The list, compiled by business magazine CEO World, ranks 132 countries in order of living costs based on data from a range of studies and media.
Parameters encompassed by the analysis include accommodation, clothing, taxi fares, utility, internet, the price of groceries, transport, and eating out. The data was used to compile a score for each country within five metrics: cost of living, rent, groceries, eating out and purchasing power.
The metrics were then given a value using New York City as a control: if a country has a score of over 100, it is more expensive than New York.
Three countries did in fact achieve this with their overall score: Switzerland (122.4), Norway (101.43) and Iceland (100.48).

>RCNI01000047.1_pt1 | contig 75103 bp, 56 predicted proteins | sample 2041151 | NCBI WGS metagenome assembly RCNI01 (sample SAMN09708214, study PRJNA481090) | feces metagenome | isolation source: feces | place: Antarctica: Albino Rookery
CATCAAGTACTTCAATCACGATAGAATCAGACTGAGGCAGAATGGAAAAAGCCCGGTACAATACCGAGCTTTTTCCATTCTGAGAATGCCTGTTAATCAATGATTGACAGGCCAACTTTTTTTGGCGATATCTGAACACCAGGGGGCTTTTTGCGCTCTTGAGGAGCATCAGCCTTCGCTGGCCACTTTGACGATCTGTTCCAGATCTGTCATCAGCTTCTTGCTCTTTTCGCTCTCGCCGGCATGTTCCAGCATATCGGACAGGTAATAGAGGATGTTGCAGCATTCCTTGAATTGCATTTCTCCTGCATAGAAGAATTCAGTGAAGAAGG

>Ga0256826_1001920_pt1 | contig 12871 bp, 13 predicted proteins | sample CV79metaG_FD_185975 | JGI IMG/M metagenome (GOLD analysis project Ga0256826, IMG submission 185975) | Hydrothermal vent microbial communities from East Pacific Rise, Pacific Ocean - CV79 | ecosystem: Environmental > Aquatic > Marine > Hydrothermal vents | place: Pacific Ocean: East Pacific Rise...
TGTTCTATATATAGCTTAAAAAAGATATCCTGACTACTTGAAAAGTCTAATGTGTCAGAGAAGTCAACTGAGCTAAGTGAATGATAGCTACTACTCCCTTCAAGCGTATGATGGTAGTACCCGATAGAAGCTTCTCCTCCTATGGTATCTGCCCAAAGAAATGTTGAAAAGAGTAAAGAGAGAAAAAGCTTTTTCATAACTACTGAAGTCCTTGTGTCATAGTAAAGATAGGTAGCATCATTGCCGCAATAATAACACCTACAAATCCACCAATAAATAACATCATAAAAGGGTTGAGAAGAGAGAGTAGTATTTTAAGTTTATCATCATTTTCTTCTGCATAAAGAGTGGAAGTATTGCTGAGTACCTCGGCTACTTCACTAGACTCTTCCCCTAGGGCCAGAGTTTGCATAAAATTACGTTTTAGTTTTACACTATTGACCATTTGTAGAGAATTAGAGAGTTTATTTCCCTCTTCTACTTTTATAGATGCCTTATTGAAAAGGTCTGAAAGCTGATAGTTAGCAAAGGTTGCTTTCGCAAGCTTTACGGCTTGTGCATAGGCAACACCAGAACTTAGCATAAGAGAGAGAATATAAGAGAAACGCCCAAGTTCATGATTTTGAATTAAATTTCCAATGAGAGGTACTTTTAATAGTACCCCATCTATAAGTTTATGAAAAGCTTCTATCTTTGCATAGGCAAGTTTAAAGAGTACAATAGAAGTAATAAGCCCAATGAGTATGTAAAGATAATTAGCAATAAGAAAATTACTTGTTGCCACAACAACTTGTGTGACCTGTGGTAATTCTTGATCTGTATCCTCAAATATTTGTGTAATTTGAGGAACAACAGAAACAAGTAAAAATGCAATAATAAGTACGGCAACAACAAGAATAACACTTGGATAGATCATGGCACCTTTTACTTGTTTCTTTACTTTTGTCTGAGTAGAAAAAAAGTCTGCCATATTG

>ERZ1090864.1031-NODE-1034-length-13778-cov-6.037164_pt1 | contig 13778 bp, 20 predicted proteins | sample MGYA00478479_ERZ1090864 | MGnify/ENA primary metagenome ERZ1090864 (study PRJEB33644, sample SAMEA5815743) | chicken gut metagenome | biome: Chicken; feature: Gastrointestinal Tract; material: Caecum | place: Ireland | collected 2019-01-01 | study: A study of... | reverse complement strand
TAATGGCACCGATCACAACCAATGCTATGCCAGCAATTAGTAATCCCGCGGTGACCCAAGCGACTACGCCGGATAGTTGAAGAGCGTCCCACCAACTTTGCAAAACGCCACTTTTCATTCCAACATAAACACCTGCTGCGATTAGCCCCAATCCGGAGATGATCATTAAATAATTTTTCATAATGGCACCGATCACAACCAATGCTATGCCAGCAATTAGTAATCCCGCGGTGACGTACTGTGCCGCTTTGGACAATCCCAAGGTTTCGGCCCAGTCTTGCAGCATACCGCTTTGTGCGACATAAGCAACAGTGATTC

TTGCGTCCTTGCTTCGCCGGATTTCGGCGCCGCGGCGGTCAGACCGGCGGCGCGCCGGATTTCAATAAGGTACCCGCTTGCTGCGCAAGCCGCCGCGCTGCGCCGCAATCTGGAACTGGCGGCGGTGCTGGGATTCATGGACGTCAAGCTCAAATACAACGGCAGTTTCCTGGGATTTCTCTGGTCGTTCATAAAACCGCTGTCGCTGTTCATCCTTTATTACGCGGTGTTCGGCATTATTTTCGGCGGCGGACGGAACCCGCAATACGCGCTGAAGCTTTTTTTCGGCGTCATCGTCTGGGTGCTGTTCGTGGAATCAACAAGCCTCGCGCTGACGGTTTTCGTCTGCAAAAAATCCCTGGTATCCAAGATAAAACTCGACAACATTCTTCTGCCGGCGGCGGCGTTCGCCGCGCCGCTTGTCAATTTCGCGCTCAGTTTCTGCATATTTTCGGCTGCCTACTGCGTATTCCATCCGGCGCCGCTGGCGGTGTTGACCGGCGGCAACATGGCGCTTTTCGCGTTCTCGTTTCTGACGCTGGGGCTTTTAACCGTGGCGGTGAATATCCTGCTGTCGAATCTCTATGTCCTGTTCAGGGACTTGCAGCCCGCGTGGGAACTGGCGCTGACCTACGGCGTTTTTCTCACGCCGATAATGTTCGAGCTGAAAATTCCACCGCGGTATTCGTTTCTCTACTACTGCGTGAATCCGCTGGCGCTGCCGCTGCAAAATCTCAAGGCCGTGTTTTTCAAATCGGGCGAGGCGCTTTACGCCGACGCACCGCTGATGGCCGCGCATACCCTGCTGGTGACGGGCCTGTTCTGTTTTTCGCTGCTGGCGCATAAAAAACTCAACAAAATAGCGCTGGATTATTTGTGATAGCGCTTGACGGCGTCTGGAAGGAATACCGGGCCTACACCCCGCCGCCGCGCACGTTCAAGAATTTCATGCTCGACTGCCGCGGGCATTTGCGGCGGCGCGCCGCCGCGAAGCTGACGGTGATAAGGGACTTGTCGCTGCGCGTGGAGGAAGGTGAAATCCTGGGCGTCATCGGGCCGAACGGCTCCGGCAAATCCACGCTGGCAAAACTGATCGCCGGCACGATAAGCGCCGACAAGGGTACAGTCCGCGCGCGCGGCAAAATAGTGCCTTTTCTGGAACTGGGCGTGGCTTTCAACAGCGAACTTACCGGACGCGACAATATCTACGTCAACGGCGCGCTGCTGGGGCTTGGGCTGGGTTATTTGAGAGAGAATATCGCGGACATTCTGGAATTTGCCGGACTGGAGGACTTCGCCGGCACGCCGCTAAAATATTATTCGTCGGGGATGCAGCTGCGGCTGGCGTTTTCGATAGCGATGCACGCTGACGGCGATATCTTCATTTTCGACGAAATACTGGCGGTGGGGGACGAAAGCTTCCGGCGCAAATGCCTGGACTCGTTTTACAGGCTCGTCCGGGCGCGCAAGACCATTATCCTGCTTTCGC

As such, Norway is ranked by the magazine as the second-most expensive country to live in the world this year.
Nordic neighbour Denmark was not far behind in 5th place with an index of 83, with Sweden the cheapest of the three Scandinavian countries in 23rd (69.85).
Japan was the final country in the top 5, in 4th place.
The United Kingdom was placed 27th (67.28), Ireland 13th (75.91), the United States 20th (71.05), Canada 24th (67.62) and Australia 16th (73.54).
Looking at the metrics individually, Norway’s performance was variable.
The Nordic nation was the 12th-most expensive country on the cost of rent index. For groceries, it placed third just behind South Korea and with Switzerland still far ahead as the most expensive.
Norway is also the third-most expensive country to eat at a restaurant – behind Switzerland and Iceland.
For local purchasing power, Norway is lower on the list, in 17th.